In Canada, the first standards related to air barrier materials and systems appeared several years later. CAN/ULC-S741, Standard for Air Barrier Materials−Specification, and CAN/ULC-S742, Standard for Air Barrier Assemblies−Specification, were published in 2008 and 2011, respectively. Some may say these are just Canadian versions of the ASTM E2178 and E2357, Standard Test Method for Determining Air Leakage of Air Barrier Assemblies, because they reference their U.S. counterparts for test conditions. However, that is all they have in common.

First, ASTM E2178 and E2357 standards are test methods. They describe in detail the procedure to be followed to measure the air leakage rate of air barrier materials and assemblies. Being test methods, these standards do not establish a requirement or performance level. It is therefore impossible for a material to meet or exceed the requirements of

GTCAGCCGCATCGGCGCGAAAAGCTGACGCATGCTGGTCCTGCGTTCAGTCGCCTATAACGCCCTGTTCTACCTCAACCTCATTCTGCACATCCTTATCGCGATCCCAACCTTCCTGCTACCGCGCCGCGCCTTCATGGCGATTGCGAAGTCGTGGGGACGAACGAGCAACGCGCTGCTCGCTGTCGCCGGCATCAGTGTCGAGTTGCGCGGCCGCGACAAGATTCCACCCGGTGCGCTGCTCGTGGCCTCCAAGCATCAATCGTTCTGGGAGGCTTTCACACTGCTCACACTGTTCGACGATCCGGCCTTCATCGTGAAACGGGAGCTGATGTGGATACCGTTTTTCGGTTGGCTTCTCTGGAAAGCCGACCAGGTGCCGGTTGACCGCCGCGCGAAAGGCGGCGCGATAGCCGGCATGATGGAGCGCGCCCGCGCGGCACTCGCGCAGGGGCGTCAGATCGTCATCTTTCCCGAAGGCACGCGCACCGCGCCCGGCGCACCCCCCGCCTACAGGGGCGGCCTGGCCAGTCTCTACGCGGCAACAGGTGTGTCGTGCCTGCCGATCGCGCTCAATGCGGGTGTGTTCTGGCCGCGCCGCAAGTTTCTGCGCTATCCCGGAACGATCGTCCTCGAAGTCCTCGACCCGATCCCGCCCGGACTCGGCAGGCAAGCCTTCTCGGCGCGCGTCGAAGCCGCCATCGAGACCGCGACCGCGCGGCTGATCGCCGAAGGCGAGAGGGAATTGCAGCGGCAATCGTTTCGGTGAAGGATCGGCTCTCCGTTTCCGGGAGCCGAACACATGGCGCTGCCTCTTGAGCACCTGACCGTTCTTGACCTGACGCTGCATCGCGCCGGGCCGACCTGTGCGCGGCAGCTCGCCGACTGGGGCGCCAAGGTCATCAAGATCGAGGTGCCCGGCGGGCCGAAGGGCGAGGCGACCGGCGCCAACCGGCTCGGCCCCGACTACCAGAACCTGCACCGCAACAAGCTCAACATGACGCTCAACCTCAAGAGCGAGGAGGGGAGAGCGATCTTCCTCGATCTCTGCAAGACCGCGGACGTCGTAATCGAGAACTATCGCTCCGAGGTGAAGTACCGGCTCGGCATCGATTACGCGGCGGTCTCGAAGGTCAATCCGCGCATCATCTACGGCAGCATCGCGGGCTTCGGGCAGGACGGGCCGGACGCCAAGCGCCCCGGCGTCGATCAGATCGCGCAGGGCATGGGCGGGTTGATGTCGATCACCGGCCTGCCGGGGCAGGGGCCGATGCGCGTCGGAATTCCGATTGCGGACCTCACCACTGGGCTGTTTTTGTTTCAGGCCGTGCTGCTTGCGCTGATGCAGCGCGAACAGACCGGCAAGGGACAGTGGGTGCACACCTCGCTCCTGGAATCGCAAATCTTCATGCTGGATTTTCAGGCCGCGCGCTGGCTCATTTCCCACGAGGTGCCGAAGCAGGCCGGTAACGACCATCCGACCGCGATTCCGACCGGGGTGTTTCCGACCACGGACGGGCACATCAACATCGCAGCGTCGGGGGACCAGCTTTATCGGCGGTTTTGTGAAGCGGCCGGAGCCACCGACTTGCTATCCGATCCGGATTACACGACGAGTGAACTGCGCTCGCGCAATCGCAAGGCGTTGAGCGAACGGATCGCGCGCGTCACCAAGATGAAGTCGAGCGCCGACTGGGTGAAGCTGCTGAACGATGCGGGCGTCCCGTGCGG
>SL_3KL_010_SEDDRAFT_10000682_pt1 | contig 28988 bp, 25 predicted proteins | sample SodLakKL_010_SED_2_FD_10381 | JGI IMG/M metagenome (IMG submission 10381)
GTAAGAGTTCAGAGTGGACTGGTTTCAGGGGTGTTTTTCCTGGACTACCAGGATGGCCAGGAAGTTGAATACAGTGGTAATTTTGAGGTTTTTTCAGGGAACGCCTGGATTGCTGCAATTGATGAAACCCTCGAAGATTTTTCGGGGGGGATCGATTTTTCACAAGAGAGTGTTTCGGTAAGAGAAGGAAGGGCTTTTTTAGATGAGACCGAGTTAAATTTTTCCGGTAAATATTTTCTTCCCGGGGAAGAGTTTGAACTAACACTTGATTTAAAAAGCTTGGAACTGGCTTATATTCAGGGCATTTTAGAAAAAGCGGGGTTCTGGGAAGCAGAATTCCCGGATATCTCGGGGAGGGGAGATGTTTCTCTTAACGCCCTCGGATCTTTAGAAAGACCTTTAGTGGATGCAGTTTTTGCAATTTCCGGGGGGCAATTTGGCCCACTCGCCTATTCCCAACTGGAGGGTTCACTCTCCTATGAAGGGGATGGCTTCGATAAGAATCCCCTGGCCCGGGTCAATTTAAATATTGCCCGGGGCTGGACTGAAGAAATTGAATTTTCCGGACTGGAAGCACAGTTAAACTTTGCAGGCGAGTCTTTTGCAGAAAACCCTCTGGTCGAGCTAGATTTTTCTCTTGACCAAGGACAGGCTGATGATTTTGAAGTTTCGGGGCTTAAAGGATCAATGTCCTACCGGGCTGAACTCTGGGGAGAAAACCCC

these standards.

Testing an air barrier material as per ASTM E2178 or an air barrier assembly as per ASTM E2357 provides a numerical result corresponding to the air leakage rate or permeance of the material or assembly. This result may then be used to compare various materials or assemblies, or to demonstrate compliance with building code requirements.

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Some say that both of the Canadian air barrier standards, CAN/ULC-S741 and CAN/ULC-S742, are just the north-of-the-border versions of their U.S. ASTM counterparts, but nothing could be further from the truth.

What are S741 and S742?